Main content area

Approach for using trunk growth rate (TGR) in the irrigation scheduling of table olive orchards

Corell, M., Martín-Palomo, M.J., Pérez-López, D., Centeno, A., Girón, I., Moreno, F., Torrecillas, A., Moriana, A.
Agricultural water management 2017 v.192 pp. 12-20
Olea europaea, deficit irrigation, drought, farms, leaf conductance, olives, orchards, shrinkage, spring, trees, water potential, water stress, Spain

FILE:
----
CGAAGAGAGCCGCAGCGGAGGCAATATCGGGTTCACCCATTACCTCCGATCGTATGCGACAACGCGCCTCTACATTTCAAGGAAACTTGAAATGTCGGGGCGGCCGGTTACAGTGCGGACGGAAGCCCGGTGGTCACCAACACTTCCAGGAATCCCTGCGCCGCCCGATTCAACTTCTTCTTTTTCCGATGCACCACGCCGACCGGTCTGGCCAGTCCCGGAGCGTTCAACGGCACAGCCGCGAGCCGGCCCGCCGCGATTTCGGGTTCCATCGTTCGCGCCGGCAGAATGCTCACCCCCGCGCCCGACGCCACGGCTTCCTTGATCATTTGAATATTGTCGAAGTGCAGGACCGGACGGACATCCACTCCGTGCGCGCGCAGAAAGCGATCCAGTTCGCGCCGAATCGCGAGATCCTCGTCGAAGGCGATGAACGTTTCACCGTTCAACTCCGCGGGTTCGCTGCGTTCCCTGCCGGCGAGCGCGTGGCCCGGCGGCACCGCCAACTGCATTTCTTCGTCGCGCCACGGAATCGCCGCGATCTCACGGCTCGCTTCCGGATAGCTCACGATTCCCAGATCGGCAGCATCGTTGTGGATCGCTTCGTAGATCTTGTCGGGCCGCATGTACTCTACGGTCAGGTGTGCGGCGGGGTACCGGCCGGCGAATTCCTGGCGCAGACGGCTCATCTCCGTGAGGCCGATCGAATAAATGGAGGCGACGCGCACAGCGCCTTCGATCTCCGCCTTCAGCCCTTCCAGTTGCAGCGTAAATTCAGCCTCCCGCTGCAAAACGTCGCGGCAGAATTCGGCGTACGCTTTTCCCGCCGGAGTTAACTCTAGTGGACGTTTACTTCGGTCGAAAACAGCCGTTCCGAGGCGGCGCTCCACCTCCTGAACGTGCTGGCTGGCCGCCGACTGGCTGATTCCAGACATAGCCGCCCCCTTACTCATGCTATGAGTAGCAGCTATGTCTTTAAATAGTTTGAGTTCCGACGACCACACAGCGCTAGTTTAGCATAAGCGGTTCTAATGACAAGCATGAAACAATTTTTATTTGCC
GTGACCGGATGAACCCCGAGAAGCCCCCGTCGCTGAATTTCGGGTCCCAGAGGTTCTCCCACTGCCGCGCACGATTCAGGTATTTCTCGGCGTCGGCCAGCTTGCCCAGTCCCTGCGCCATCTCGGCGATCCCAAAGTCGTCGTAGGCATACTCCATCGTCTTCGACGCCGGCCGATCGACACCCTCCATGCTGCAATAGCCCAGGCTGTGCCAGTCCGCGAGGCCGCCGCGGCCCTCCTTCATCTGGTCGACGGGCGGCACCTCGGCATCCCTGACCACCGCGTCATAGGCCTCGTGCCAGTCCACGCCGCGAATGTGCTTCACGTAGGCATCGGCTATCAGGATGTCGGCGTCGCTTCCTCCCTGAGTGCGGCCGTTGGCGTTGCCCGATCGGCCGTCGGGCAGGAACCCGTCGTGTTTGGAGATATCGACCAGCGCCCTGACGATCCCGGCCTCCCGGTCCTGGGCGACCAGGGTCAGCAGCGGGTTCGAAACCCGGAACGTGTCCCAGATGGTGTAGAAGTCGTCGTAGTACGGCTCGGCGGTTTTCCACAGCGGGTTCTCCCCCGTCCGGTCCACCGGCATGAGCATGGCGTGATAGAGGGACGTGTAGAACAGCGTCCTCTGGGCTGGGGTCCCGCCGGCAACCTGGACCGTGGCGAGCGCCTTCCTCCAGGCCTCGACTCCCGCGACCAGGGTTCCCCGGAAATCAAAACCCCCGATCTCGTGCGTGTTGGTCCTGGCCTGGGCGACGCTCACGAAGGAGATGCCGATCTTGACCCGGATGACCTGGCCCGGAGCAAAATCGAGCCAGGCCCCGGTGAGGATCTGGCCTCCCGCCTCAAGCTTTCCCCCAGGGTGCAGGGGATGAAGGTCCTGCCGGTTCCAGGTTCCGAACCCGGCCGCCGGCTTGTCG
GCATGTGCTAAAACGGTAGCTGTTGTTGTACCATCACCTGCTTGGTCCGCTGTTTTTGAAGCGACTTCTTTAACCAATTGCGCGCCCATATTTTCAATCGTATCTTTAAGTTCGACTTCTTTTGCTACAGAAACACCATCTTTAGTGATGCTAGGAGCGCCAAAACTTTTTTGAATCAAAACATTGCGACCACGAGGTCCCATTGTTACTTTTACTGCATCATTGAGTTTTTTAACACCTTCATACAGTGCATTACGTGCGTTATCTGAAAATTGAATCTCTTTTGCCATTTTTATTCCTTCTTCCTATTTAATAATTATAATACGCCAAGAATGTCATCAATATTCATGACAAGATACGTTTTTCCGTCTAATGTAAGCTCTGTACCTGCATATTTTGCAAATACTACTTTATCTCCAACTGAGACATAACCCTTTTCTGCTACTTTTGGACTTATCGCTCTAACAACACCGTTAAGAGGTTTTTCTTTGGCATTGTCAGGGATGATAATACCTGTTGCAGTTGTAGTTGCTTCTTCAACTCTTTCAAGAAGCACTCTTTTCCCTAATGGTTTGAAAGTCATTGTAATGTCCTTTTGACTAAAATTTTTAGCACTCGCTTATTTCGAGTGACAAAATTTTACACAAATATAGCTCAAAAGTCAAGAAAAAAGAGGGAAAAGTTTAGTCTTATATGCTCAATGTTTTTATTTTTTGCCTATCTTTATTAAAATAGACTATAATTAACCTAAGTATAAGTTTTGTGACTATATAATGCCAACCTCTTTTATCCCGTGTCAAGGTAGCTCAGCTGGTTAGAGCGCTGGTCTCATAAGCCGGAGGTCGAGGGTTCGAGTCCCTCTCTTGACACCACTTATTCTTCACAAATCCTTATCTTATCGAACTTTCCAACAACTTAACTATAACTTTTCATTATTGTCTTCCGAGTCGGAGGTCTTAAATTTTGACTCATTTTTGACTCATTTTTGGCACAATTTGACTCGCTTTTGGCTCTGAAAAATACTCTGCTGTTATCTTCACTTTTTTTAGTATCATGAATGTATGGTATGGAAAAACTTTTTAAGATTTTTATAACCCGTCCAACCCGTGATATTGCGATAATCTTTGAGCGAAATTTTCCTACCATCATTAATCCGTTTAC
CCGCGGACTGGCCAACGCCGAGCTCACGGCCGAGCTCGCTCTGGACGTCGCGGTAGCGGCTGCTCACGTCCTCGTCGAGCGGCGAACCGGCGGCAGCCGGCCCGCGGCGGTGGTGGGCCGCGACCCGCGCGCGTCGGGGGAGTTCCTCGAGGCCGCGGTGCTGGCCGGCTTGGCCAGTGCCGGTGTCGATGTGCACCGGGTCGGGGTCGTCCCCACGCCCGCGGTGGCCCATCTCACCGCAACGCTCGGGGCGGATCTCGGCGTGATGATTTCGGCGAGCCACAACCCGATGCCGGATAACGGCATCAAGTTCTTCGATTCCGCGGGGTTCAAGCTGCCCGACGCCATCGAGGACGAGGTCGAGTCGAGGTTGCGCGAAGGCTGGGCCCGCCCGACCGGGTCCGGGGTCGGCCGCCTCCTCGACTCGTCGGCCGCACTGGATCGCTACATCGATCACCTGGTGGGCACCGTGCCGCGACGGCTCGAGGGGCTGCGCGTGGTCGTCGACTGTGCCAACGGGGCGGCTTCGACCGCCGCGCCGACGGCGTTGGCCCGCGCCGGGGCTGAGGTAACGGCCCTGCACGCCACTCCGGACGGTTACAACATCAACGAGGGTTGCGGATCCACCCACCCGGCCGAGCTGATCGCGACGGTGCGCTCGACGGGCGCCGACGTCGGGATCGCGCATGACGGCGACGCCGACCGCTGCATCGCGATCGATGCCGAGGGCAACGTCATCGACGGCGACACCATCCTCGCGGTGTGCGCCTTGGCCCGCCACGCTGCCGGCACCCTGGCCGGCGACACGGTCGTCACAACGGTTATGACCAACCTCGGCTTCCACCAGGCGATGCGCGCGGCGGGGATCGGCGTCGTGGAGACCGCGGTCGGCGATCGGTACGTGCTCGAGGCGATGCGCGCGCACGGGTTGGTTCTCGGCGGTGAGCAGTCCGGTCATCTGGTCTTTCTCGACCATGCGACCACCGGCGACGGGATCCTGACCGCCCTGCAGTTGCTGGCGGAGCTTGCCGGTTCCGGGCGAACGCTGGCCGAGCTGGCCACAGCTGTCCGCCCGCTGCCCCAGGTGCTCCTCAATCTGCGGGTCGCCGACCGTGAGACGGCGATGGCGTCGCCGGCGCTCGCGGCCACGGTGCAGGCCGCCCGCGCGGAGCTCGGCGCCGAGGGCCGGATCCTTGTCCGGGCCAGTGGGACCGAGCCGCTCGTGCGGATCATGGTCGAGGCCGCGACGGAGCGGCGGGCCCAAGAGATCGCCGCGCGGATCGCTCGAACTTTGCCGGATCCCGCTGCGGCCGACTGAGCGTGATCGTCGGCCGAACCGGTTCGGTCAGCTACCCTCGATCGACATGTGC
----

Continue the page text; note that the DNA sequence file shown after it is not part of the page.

The management of regulated deficit irrigation with a continuous measurement of the water status would allow obtaining an accurate estimation of the water needs. However, although different types of sensors are available, the threshold and daily management of these data are not clearly defined. Trunk diameter fluctuations are a good example of these type of data. The trunk growth rate (TGR) is considered an early indicator in olive trees. However, the daily TGR values are very changeable, and only cumulative values of TGR show a clear trend. The number of irrigation works using this indicator is scarce. The TGR thresholds considered in these papers are the average of values over a period, and this makes it difficult to use when preparing a daily schedule. The aim of this work is to present an approach that allows using daily TGR data.During the 2015 season, an irrigation experiment was carried out in the Doña Ana farm, a table olive orchard near Seville (Spain). The trees were 30 years old with a space of 7×4m and they were irrigated using two drip lines with a flow rate of 2.5lh−1. The experiment began in spring and involved three treatments. Control trees were irrigated to maintain the midday stem water potential values at around −1.2MPa before pit hardening started and at −1.4MPa after this point. The trees under a mild water stress treatment (MI) were irrigated in the same was as the Control trees, except from DOY (day of the year) 161, the beginning of pit hardening, to DOY 237, when threshold value decreased to −2.0MPa. The Moderate water stress trees (MO) were irrigated in the same way as the Control trees, except in the same period that MI, but with a threshold value of −4.0MPa. The midday water potential pattern and leaf conductance pattern suggested that the level of water stress in both treatments was low, slightly higher in MO than in MI at the end of the water stress period. The shoot elongation suggested a period of water stress before DOY 161 in MO trees that the midday stem water potential and leaf conductance did not detect. The maximum daily shrinkage (MDS) signal indicated water stress conditions during the drought period, but both treatments presented similar values. The trunk growth rate (TGR) indicator was useful when maximum perimeter curves, average TGR and daily TGR were used together. All the periods of water stress identified by other indicators were detected when the three TGR data were used. An approach to use these three sets of data is discussed herein.